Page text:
Netflix upload traffic mysteriously grows to 9.5% of all upstream bandwidth use in North America: This could negatively affect 4K streaming
by Stephan Jukic – December 17, 2014
Netflix is truly an internet entertainment giant. During peak entertainment viewing hours, the company’s steams make up a full third of all the bits transmitted to internet users throughout North America who use fixed connections like cable, DSL, fiber or satellite internet connectivity. The one exception to this is actually the cellular internet network, where not nearly as much content streaming from the company is going on for reasons of practicality.
Furthermore, Netflix users also send a huge amount of data back upstream as it turns out. According to a recent Internet usage report by researchers at consumer bandwidth product maker Sandvine, the total Netflix take of upsteam traffic during peak hours is also a very sizeable 9.8% of all North American upstream traffic over the same fixed internet services mentioned above.
This is second only to the traffic generated by BitTorrent, at 25.49%.
Sandvine defines these peak hours as occurring at roughly 7 to 11pm each evening, in other words, when network use is within 95% of its total daily maximum.
What’s interesting about the report isn’t so much that Netflix is a major hog of both upload and download traffic, this is something that’s already been well known and established for some time. Instead, what does call attention is the odd fact that the upload quantity has increased in the newest measurements while downloads have remained relatively stable.
And the upload increase is quite substantial. Since the last measurement earlier in the year, in which it was at 6.44%, it has increased by more than a third while downloads have only gone up by a fraction of a percent from 34.21 to 34.89% in that same timeframe.
Of course, this change could also be temporary since it has fluctuated in past instances during previous years.
Overall, download traffic is the much heavier load on bandwidth than upload traffic and while users in the U.S uploaded an average of 8.5GB during the latest Sandvine measurement, total downloads in the same time averaged about 48.9GB.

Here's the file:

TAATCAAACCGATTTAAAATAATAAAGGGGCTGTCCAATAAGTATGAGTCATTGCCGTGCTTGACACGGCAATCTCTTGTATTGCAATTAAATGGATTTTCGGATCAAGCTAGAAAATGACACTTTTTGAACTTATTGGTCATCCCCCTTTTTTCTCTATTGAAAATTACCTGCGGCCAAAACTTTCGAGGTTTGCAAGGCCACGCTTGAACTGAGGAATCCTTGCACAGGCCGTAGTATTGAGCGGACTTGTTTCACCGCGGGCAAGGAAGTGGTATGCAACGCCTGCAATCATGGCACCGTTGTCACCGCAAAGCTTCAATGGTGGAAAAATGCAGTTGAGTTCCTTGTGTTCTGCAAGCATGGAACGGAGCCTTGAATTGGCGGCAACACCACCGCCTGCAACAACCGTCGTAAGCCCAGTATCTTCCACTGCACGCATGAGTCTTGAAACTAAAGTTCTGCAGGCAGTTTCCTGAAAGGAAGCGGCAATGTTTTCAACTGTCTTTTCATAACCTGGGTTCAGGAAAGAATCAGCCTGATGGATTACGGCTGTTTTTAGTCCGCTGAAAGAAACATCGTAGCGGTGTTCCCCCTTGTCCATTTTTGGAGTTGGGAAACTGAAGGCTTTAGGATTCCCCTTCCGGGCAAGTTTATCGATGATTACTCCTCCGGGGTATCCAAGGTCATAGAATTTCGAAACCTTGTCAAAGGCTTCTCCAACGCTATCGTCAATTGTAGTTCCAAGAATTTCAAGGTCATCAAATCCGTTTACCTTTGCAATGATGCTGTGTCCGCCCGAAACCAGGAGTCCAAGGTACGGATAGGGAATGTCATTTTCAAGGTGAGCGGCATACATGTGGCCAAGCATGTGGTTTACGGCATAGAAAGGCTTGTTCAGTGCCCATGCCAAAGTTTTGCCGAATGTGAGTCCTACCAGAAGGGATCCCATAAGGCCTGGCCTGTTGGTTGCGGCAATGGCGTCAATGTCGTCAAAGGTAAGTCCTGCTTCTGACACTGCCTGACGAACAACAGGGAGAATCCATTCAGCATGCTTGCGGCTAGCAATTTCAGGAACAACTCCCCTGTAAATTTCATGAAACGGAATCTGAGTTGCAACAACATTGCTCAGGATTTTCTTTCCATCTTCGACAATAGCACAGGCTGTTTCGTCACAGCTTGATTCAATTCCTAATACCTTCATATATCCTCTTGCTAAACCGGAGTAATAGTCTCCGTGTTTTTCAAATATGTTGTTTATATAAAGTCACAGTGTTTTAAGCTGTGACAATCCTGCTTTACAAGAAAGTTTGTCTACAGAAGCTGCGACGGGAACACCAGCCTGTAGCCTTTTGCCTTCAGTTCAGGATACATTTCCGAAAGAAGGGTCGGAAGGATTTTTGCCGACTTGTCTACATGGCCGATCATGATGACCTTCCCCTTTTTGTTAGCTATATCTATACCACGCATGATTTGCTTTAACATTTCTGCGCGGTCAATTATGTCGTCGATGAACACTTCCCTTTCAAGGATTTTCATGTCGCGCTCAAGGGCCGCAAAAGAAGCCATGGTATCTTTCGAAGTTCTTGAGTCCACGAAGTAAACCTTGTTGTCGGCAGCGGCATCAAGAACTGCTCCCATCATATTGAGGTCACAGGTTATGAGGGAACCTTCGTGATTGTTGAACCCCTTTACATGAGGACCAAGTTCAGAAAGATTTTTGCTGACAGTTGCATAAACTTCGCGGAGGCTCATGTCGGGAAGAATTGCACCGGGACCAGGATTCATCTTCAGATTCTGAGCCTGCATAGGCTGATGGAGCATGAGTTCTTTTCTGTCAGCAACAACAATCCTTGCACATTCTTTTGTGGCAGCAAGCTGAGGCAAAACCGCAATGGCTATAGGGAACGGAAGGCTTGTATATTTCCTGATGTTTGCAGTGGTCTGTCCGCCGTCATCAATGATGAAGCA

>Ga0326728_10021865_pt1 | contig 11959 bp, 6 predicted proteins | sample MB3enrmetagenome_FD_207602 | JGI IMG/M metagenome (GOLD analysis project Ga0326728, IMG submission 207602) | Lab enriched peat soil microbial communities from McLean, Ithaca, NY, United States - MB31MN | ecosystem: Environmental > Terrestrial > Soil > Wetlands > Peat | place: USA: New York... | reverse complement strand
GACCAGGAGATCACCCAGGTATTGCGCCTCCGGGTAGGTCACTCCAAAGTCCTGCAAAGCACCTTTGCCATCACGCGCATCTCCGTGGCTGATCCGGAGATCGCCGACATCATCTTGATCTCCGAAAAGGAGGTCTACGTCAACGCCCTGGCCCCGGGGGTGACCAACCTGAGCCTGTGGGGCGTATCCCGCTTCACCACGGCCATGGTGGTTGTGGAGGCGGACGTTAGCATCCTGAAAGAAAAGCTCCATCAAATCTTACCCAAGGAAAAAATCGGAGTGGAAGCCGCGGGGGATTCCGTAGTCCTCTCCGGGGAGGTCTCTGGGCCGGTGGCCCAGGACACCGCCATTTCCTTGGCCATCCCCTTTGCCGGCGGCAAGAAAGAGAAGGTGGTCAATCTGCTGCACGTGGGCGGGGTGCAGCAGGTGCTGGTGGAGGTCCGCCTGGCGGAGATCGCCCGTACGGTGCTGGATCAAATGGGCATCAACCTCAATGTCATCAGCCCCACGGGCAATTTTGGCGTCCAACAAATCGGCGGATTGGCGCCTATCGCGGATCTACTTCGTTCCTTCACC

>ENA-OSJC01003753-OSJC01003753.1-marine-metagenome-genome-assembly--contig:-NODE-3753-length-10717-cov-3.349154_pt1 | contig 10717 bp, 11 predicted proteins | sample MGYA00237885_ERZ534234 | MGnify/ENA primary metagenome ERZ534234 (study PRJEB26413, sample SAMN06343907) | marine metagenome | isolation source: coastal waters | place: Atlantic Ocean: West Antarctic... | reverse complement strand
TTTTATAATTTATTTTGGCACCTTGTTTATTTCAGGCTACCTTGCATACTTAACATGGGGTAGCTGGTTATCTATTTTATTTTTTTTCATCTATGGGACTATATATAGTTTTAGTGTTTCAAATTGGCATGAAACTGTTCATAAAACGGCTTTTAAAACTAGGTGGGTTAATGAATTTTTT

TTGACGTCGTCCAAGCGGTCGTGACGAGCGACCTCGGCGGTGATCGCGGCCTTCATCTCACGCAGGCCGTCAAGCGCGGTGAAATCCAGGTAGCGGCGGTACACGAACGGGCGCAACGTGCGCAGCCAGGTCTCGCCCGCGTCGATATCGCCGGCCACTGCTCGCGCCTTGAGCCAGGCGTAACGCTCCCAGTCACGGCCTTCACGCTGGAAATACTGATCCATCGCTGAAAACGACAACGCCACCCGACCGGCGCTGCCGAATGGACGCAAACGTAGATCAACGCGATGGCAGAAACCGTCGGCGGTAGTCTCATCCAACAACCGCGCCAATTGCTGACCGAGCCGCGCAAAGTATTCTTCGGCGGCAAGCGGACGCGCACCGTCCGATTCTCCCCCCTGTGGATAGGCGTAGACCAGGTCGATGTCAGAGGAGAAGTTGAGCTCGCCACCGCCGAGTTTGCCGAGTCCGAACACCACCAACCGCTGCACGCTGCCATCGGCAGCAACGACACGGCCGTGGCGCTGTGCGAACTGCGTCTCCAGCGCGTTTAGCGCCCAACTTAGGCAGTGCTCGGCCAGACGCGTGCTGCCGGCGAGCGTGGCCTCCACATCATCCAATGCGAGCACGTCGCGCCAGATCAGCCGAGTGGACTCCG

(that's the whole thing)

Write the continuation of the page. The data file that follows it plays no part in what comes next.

As for the question of how users of Netflix upload so much data, well the answer lies in what are called ACK packets. These are data networking signals passed from users connected machines as a means of signifying acknowledgement of received data (Netflix content in this case).
This process occurs every time that Netflix connects client devices to its own servers and the client system then sends an ACK packet back to recognize the connection.
What’s problematic about the mysterious uptick in ACK related upstream bandwidth usage on the part of Netflix subscribers devices is that the sheer number of packets sent is capable of downgrading the overall quality of the download stream through interference. This means that the TCP streams carrying users’ video content that comes with a Netflix subscription then suffer a downgrade in the quality of their transmission.
This can affect even HD content traffic in a way that possibly ruins the viewing experience for users, but for those who are also subscribing to the full Netflix package of services which includes 4K video content, the downgrade in service quality can be even more drastic. Since 4K streams often operate with a much thinner available margin of extra internet bandwidth due to their sheer size, their growing popularity could be negatively affected by the Netflix upload increase if it continues at the same time as 4K streams also expand in scope.
We’ll have to wait and see how the overall quality of Netflix streams is affected and whether or not the upload traffic increase keeps growing. The expanding popularity of North American Netflix 4K streams might face some unique obstacles in this regard.
Story by 4k.com